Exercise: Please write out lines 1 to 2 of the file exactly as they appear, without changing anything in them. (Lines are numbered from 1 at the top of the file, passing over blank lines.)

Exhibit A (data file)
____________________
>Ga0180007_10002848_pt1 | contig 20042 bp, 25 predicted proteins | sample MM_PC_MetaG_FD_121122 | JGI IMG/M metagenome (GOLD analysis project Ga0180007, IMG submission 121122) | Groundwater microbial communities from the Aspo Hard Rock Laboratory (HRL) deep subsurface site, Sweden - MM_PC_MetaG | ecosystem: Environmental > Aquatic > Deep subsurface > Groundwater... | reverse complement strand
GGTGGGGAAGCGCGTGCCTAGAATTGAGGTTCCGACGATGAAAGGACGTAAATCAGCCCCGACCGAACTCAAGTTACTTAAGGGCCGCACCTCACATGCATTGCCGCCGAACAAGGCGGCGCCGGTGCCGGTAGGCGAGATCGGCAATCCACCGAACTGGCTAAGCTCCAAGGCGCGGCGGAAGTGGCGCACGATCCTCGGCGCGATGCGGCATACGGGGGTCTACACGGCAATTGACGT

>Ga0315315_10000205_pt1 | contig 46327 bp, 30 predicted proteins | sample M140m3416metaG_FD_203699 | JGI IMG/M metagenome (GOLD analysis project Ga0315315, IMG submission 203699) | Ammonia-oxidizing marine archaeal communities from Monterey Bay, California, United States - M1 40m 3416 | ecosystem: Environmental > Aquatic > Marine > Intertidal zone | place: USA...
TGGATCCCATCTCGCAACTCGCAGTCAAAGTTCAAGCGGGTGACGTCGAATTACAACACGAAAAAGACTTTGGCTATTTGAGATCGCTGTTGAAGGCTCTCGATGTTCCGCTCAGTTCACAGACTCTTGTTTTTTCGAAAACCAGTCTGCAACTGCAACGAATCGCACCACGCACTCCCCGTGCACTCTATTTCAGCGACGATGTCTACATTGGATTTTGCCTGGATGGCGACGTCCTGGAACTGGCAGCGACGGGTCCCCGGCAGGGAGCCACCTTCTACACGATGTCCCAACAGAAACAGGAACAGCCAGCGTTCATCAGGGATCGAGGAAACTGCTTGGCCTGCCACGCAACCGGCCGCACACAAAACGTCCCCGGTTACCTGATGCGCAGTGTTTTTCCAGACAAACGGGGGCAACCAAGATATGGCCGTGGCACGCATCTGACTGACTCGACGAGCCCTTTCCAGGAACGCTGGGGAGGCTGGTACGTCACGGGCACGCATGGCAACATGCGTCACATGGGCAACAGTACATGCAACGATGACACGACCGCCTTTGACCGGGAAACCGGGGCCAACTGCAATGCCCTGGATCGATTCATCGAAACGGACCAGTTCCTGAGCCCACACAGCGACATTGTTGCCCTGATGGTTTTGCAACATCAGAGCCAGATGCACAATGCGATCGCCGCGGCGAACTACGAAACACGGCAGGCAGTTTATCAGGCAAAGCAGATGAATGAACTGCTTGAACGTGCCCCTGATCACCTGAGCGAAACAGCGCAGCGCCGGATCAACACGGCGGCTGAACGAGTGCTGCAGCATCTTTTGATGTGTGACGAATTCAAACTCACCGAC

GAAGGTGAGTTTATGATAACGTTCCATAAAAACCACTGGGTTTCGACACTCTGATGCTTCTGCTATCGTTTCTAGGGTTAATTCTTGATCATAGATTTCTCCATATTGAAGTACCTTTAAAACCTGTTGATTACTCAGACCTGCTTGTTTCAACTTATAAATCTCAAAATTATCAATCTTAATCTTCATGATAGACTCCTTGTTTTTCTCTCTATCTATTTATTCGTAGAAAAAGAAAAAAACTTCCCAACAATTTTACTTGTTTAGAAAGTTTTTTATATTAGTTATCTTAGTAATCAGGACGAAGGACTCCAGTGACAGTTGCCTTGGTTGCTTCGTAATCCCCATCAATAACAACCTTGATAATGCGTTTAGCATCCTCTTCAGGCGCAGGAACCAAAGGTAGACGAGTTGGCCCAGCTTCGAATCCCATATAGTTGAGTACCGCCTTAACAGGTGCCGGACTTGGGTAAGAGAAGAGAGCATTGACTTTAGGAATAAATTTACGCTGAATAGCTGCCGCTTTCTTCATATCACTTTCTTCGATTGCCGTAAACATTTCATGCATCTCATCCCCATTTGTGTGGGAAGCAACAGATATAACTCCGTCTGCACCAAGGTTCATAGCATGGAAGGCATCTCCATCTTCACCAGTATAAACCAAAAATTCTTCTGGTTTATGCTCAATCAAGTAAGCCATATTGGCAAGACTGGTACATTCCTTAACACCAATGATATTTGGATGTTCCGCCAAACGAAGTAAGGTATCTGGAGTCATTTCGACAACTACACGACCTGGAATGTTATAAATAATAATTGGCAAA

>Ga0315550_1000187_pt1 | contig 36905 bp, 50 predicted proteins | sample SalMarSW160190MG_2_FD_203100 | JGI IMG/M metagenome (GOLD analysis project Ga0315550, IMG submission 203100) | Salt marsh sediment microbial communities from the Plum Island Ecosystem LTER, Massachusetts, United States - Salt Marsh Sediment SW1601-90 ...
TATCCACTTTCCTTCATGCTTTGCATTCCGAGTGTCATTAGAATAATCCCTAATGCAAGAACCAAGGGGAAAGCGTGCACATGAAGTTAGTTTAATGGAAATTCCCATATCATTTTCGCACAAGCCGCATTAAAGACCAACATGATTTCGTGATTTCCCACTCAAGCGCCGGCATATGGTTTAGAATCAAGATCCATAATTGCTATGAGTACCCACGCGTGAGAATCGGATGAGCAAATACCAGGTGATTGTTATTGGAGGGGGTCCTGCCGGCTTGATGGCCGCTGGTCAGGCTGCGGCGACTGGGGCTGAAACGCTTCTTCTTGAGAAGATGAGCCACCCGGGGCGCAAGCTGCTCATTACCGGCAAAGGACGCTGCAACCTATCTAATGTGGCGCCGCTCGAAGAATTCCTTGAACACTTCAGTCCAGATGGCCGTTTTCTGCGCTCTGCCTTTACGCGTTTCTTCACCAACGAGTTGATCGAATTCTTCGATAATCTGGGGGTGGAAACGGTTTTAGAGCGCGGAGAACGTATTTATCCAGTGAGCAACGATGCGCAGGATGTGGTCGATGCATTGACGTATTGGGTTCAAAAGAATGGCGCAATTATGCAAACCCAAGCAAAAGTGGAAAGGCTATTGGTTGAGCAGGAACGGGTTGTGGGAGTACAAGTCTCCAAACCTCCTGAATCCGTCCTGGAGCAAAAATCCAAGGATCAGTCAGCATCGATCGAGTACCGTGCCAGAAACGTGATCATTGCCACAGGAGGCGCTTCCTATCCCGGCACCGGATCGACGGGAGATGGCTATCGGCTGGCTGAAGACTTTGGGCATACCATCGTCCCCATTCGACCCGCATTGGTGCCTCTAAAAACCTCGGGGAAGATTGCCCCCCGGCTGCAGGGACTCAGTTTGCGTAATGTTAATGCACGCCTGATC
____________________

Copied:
>Ga0180007_10002848_pt1 | contig 20042 bp, 25 predicted proteins | sample MM_PC_MetaG_FD_121122 | JGI IMG/M metagenome (GOLD analysis project Ga0180007, IMG submission 121122) | Groundwater microbial communities from the Aspo Hard Rock Laboratory (HRL) deep subsurface site, Sweden - MM_PC_MetaG | ecosystem: Environmental > Aquatic > Deep subsurface > Groundwater... | reverse complement strand
GGTGGGGAAGCGCGTGCCTAGAATTGAGGTTCCGACGATGAAAGGACGTAAATCAGCCCCGACCGAACTCAAGTTACTTAAGGGCCGCACCTCACATGCATTGCCGCCGAACAAGGCGGCGCCGGTGCCGGTAGGCGAGATCGGCAATCCACCGAACTGGCTAAGCTCCAAGGCGCGGCGGAAGTGGCGCACGATCCTCGGCGCGATGCGGCATACGGGGGTCTACACGGCAATTGACGT